In June I sat on the Committee tasked with scrutinising the Genetic Technology (Precision Breeding) Bill. Here are my conclusions about the Bill, after having looked at the legislation line-by-line, and questioning scientists and experts about the Bill.
Genetic Editing and the arguments for and against it
Bill Committees are not the most glamorous aspect of parliament’s processes – but they are critical in helping shape legislation as well as allowing opposition parties the ability to scrutinise their content. Far more in fact than is often possible during the debates that take place in a Bill’s various readings.
It’s this fact that made the Genetic Technology (Precision Breeding) Bill Committee so important. As issues go, this one has great potential for controversy. And with good reason. At the heart of this bill is the ability to rapidly change (relatively speaking) the genetic codes of both plants and animals.
Well, according to proponents, enabling precision breeding in the UK (aka Generic Editing – ‘GE’) would enable a range of environmental, health and commercial benefits. Benefits that could be more easily generated in a shorter space of time (on average from years to months) than standard breeding techniques for both plants and animals. Such changes could in theory help produce crops that were more drought and pest resistant, or able to survive in harsher soils. Whilst for animals/livestock, it could mean edited genomes that would make the animal more resistant to certain diseases.
And of course, it would also give a boost to the UK’s biotech sector, a large part of which is based here in Norwich at the Research Park.
But there’s a downside, right?
Yes, very much so. Aside from the debatable ethics and implications of some of these processes (more on that later) the Bill itself is vague and in places contradictory. Given the controversial nature of the issue, this isn’t reassuring.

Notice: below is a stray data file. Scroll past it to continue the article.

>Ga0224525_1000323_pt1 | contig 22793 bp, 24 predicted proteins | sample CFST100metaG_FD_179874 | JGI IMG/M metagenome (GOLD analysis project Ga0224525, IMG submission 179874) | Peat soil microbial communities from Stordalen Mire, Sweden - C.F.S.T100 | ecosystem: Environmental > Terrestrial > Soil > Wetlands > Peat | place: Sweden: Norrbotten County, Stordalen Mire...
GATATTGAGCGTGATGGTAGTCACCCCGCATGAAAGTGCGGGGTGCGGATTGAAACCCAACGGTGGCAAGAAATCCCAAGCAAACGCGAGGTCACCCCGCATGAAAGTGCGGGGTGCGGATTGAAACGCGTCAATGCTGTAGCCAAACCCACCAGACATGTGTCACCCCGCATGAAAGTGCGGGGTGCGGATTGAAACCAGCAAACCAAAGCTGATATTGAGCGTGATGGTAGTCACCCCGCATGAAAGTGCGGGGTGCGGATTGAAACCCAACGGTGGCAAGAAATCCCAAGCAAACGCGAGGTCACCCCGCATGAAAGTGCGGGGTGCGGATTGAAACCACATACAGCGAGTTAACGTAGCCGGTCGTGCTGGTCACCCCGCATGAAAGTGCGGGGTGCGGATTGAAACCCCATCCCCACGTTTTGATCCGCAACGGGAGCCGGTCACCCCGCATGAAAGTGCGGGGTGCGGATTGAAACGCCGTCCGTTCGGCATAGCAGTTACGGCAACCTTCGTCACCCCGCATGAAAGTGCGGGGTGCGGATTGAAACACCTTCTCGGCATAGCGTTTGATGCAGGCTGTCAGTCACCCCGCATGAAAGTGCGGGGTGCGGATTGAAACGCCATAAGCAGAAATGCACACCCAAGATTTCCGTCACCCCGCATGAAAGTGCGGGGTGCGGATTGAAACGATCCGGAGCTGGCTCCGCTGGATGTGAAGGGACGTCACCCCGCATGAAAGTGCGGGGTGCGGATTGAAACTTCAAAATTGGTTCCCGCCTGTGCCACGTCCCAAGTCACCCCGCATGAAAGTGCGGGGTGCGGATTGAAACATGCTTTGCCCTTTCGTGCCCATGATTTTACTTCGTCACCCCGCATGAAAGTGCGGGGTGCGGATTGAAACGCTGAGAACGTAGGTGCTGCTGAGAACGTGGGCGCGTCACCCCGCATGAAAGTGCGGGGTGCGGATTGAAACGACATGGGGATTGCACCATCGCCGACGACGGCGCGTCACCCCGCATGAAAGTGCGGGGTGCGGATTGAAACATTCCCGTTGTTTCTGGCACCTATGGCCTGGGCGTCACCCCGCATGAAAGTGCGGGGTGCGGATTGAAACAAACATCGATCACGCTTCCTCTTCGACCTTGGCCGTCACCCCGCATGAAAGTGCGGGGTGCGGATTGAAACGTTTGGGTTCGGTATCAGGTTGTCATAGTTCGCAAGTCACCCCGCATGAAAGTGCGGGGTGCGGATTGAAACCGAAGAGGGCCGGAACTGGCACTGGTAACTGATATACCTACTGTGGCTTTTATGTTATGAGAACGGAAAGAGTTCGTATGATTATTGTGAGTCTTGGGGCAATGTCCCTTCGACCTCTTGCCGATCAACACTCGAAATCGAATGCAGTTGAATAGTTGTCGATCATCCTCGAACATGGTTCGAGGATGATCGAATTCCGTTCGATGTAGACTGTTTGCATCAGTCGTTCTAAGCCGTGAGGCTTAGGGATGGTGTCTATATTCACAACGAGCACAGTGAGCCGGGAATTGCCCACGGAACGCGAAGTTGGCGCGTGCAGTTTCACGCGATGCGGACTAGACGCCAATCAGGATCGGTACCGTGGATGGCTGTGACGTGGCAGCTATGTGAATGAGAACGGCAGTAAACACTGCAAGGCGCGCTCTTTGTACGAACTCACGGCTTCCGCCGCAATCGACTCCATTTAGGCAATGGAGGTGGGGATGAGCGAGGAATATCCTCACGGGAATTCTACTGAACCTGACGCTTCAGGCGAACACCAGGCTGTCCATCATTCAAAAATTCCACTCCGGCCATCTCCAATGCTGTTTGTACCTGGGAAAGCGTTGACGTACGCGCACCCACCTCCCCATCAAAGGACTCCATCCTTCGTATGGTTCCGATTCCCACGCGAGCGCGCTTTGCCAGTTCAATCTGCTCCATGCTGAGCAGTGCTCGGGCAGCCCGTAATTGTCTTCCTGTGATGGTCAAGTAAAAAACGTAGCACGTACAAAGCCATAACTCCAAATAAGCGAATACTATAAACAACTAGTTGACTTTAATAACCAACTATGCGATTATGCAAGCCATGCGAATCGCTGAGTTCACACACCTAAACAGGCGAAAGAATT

As some of you reading this may recall – back in the early noughties, Genetically Modified Organisms (GMOs) were highly controversial, with public opinion turning on so called ‘Frankenstein foods’. This saw sweeping EU legislation, which restricted this technology and its ability to enter into our food chain, much of which is still in place today.
But public opinion on genetically altered foods has, according to its proponents, shifted in the last few years. One reason cited was the use of new GE techniques to help develop a raft of new vaccines in the fight against Covid. This, it is claimed, has helped soften public opinion as regards the technologies.
Nonetheless, in 2018 the European Court of Justice determined that GMO regulation should apply to new Gene Editing technologies (a decision that is currently expected to change in the EU.) However, here in the UK – post Brexit – the Government senses an opportunity for the UK to outpace the EU biotech sector and move away from what it considers to be the EU’s restrictive approach to this new technology. Hence, this new legislation.
The difference between Genetic Modification and Genetic Editing
The textbook definition is that GE is used to generate changes to native genetic material ie modify the existing genetic material of an organism.
Whereas GMOs can introduce novel configurations of genetic materials (transgenic) derived from other organisms. A classic example of a GMO are mice that have been genetically modified with a luminosity gene from a jellyfish, allowing them to glow in the dark.
Alas, nature isn’t always as easily defined
However, it’s not quite as simple as that. In nature there are naturally occurring ‘horizontal’ gene transfers. For example, we know some varieties of wheat have over the course of time imported certain fungal genes into their own genome, to help them resist certain blights. This transgenic activity is in effect a form of GMO albeit one that evolved naturally overtime.
Ultimately, the proponents of gene editing argue it is simply speeding-up what is already a natural occurrence ie an organism’s propensity for natural genetic mutations overtime via reproduction (which is of course the basis for natural selection and evolution). They argue too that some of these mutations may be beneficial from a human perspective ie for agriculture and livestock breeding.
I am of course acutely aware that for some people, treating sentient animals as simply a resource to be harnessed is offensive. More on that in a bit.
Knowledge is power
So, because proponents of GE claim it is a ‘natural’ process many have effectively lobbied for the Bill not to legislate for the labelling of food products that contain GE foods. The main reasons for this are as follows:
- Current technology cannot differentiate between GM products and non-GM products, hence guaranteeing the label is accurate isn’t currently possible.
- Because the process is ‘natural’ ie it occurs in nature already, there’s no need to add this extra cost.